The Kalimantan Lestari (KaLi) project, which launched in May 2020, is funded by UK Research and Innovation through the Global Challenges Research Fund, and the International Climate Fund.

Led by the Centre for Ecology and Conservation, University of Exeter, we are a consortium of UK and Indonesian universities and the Indonesian NGO Borneo Nature Foundation.  Our researchers have a wide range of expertise encompassing both natural and social sciences. This multidisciplinary approach ensures we build a holistic understanding of the complex issues surrounding drought and peat fires in Indonesian Borneo.

Peatlands form in areas where waterlogged conditions prevent dead plant material from fully decomposing.  Over long periods of time, this leads to a build-up of partially decomposed organic matter (peat).  In Borneo, this peat can reach over 10 m thick, storing vast amounts of carbon and with a natural rainforest vegetation that is home to many threatened wildlife species.  In their natural, flooded state, these peatlands also help prevent wildfires and flooding, and provide numerous other benefits to local people, for example as a breeding ground for fish.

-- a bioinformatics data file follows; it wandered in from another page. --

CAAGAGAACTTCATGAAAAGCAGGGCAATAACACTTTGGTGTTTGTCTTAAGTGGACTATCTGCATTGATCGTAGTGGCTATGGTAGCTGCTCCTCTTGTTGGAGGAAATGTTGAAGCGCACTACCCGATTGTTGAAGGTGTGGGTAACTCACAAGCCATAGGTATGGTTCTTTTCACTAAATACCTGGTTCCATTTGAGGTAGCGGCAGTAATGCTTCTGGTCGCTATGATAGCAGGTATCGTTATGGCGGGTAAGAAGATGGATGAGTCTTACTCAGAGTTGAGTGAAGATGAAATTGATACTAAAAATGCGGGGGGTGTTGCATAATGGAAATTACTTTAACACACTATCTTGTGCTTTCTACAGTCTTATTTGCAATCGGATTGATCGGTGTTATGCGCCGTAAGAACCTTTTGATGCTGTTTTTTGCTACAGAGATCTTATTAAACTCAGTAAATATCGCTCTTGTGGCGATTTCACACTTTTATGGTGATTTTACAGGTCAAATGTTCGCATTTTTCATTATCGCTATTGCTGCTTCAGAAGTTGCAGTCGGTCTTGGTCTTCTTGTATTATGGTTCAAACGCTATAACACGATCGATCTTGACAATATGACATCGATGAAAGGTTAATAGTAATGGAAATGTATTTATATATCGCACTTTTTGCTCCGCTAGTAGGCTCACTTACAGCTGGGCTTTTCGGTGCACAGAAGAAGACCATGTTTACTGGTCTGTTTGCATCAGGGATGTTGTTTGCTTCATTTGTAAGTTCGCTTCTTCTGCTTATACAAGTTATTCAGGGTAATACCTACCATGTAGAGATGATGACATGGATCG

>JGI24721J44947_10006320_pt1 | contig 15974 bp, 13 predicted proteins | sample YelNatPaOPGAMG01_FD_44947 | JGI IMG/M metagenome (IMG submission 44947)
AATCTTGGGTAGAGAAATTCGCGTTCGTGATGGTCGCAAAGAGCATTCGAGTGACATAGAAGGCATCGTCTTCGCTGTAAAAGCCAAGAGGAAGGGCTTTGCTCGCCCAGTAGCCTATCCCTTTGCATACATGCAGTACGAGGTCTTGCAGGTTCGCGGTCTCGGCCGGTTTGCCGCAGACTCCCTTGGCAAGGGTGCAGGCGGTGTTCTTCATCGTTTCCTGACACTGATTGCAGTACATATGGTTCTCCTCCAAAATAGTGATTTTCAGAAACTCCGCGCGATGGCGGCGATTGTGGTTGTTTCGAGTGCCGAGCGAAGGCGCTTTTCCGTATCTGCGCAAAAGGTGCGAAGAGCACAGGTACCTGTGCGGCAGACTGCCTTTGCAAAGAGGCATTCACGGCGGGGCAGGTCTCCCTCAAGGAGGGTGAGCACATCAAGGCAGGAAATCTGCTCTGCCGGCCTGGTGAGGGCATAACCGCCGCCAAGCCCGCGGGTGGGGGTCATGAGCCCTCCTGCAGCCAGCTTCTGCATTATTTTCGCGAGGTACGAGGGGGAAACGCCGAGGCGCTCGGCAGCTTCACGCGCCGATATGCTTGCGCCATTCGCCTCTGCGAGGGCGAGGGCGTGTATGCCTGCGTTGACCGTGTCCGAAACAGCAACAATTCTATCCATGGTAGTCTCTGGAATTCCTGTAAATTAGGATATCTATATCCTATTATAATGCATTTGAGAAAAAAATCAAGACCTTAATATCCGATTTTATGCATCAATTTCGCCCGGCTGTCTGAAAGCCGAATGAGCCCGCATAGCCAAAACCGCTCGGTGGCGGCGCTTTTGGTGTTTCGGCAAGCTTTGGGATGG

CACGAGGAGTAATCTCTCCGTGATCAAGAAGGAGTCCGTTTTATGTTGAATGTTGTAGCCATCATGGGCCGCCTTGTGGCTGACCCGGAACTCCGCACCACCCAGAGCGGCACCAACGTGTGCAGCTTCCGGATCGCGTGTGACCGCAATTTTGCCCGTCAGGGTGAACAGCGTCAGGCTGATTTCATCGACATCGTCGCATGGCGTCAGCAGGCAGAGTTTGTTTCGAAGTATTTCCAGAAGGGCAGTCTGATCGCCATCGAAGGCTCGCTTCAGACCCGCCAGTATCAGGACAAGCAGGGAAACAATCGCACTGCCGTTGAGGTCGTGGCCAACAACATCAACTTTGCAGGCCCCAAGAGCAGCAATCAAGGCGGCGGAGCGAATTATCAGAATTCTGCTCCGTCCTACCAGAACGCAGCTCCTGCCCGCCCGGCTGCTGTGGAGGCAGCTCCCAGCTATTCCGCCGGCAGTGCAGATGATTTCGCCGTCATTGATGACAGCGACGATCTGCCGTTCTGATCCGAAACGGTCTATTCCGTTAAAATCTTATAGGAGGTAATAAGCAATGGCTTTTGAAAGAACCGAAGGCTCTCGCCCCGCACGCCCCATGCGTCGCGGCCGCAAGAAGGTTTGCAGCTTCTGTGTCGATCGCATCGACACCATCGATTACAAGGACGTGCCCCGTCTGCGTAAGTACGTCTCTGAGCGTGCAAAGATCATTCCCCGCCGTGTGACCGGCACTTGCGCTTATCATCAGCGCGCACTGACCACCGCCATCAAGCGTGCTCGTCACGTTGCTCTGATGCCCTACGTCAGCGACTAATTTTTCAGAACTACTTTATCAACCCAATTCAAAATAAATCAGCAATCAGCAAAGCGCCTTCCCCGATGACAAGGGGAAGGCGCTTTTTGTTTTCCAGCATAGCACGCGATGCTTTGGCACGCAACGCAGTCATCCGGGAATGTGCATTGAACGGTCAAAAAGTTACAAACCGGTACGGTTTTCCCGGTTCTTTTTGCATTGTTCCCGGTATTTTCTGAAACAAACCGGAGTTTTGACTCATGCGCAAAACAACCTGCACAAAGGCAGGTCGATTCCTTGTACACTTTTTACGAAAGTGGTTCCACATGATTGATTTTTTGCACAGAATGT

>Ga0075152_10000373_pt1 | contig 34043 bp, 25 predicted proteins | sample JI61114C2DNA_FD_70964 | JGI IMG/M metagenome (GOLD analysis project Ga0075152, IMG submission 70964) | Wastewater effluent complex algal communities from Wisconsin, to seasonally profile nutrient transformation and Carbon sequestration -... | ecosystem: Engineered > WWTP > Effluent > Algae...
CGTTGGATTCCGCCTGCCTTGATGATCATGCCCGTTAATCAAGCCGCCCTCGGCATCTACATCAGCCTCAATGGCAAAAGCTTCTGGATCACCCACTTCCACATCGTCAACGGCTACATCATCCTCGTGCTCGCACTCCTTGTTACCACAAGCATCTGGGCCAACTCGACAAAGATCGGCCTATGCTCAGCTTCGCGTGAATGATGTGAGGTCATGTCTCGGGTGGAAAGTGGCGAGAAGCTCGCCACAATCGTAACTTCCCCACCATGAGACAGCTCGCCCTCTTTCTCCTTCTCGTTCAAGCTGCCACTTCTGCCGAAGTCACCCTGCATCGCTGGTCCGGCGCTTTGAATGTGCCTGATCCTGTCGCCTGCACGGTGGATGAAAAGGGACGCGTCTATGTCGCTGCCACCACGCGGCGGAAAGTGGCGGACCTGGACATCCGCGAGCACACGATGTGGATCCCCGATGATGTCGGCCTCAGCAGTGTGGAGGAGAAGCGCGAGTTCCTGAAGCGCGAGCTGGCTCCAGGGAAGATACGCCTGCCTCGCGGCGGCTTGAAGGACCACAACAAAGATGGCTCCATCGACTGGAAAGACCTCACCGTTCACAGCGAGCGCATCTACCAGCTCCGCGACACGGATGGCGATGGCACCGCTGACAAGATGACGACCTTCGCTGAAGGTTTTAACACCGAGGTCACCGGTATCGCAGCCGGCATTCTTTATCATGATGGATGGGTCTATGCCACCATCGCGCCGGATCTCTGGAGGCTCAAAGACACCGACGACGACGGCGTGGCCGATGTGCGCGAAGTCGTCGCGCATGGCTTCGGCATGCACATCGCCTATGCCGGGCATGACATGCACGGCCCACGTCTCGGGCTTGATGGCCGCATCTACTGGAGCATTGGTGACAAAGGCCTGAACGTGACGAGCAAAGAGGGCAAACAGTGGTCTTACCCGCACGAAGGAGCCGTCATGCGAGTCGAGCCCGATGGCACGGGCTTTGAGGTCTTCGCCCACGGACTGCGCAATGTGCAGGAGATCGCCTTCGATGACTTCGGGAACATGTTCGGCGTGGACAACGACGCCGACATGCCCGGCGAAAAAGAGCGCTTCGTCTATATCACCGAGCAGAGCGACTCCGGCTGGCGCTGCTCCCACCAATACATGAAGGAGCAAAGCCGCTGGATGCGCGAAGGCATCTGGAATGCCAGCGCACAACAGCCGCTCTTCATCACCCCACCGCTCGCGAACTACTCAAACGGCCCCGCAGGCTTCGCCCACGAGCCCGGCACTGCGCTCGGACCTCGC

In dry years, peatland fires burn for months with huge impacts locally, regionally and globally.  The intense drought caused by the El Niño climate event in 2015 led to devastating fires, with Central Kalimantan at the epicentre.

Exposure to smoke haze generated by the peat fires of 2015 is expected to lead to an estimated 100,000 premature deaths. River fish that people rely on for food died. The cost to the Indonesian economy was estimated at $16.1Bn, and the impact of the huge carbon emissions was globally significant.

Such extreme events are predicted to increase in frequency due to global warming.

However, drought alone does not cause fire.  Wildfires are invariably ignited by people to clear land for agriculture, and for other reasons, and then burn out of control on peatland that has been drained to grow crops.

In response to these issues, in collaboration with Indonesian partners, we identified three core project objectives:

  • Gain a better understanding of the multiple drivers of drought and fires in Central Kalimantan
  • Investigate the impacts of drought and fires, and identify communities most vulnerable to these hazards
  • Identify priority actions and policies to reduce the risk of fire and implement sustainable solutions that build resilience in both communities and environment